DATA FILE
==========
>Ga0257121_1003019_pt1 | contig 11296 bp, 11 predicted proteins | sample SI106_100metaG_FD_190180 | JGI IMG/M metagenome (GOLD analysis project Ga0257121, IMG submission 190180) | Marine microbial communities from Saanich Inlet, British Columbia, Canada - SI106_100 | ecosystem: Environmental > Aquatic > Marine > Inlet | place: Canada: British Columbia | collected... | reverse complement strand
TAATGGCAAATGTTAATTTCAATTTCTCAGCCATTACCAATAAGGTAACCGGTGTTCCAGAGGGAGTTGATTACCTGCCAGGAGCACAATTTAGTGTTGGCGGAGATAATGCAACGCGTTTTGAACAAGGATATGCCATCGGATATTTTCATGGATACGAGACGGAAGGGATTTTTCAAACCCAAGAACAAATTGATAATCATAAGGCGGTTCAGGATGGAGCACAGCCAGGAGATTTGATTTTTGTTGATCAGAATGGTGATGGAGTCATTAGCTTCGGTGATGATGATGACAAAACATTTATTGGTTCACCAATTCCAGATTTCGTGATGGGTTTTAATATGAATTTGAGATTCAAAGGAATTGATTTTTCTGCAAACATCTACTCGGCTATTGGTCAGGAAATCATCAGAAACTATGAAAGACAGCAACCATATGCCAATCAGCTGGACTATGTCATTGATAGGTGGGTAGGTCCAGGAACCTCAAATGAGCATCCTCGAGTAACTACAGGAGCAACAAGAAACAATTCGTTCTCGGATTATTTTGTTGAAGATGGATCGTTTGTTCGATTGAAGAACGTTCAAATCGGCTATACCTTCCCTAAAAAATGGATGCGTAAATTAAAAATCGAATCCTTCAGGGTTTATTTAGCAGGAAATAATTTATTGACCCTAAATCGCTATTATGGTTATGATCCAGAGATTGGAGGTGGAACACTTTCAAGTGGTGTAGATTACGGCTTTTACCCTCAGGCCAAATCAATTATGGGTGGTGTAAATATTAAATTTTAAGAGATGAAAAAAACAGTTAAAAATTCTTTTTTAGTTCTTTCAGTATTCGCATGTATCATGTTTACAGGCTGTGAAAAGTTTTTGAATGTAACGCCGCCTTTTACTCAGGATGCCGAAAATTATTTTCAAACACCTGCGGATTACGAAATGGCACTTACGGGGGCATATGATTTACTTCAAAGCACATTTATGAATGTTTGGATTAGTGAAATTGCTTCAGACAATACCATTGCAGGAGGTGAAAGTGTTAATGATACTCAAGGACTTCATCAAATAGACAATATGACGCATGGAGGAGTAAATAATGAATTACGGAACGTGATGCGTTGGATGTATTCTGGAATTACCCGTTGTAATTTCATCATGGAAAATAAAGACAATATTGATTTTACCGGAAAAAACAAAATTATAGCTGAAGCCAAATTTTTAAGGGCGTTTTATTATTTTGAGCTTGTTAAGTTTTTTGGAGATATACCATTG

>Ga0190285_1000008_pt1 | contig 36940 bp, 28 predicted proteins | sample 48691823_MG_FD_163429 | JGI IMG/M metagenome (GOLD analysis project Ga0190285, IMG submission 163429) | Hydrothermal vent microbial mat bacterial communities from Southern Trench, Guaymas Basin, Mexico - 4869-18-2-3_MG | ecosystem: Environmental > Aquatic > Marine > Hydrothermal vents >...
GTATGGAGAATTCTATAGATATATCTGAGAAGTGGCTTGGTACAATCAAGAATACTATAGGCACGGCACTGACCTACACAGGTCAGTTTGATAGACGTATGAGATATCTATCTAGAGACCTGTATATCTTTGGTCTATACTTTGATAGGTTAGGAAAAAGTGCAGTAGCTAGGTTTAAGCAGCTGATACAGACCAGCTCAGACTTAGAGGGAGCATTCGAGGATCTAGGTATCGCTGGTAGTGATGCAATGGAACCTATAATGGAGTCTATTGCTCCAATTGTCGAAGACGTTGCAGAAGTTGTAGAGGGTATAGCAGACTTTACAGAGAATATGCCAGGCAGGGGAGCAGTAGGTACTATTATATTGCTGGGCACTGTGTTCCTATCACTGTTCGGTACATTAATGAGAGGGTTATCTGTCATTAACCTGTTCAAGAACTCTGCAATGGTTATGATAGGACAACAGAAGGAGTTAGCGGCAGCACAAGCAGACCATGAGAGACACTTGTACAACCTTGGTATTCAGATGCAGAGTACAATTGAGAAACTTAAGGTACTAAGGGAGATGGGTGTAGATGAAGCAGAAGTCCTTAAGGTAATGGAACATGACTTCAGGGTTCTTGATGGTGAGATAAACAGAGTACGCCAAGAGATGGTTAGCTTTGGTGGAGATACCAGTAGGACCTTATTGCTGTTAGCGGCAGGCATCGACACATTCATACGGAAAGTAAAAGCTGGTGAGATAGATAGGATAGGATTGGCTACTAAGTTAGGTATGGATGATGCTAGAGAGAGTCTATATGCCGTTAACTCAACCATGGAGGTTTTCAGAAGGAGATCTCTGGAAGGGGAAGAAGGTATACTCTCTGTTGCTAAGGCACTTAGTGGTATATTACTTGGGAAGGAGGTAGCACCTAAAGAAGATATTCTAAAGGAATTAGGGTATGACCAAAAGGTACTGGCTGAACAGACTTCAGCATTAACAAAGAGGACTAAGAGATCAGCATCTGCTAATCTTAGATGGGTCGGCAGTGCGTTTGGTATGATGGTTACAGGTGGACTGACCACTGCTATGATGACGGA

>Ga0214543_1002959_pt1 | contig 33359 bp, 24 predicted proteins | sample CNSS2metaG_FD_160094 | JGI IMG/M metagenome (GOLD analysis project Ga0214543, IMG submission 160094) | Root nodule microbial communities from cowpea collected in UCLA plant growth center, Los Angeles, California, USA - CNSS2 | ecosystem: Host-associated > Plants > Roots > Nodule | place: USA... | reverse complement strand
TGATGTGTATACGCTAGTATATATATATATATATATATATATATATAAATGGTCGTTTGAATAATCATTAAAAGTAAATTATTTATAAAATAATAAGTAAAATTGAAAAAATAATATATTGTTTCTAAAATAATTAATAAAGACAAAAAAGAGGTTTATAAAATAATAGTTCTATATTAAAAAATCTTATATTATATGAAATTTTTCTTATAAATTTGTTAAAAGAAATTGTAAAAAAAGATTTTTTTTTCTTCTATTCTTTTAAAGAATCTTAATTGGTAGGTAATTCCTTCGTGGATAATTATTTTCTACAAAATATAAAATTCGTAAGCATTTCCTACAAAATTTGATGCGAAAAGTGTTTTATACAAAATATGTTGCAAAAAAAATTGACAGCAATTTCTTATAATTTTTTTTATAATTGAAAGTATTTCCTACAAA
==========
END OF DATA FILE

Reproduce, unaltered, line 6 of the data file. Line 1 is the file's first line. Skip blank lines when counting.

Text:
TGATGTGTATACGCTAGTATATATATATATATATATATATATATATAAATGGTCGTTTGAATAATCATTAAAAGTAAATTATTTATAAAATAATAAGTAAAATTGAAAAAATAATATATTGTTTCTAAAATAATTAATAAAGACAAAAAAGAGGTTTATAAAATAATAGTTCTATATTAAAAAATCTTATATTATATGAAATTTTTCTTATAAATTTGTTAAAAGAAATTGTAAAAAAAGATTTTTTTTTCTTCTATTCTTTTAAAGAATCTTAATTGGTAGGTAATTCCTTCGTGGATAATTATTTTCTACAAAATATAAAATTCGTAAGCATTTCCTACAAAATTTGATGCGAAAAGTGTTTTATACAAAATATGTTGCAAAAAAAATTGACAGCAATTTCTTATAATTTTTTTTATAATTGAAAGTATTTCCTACAAA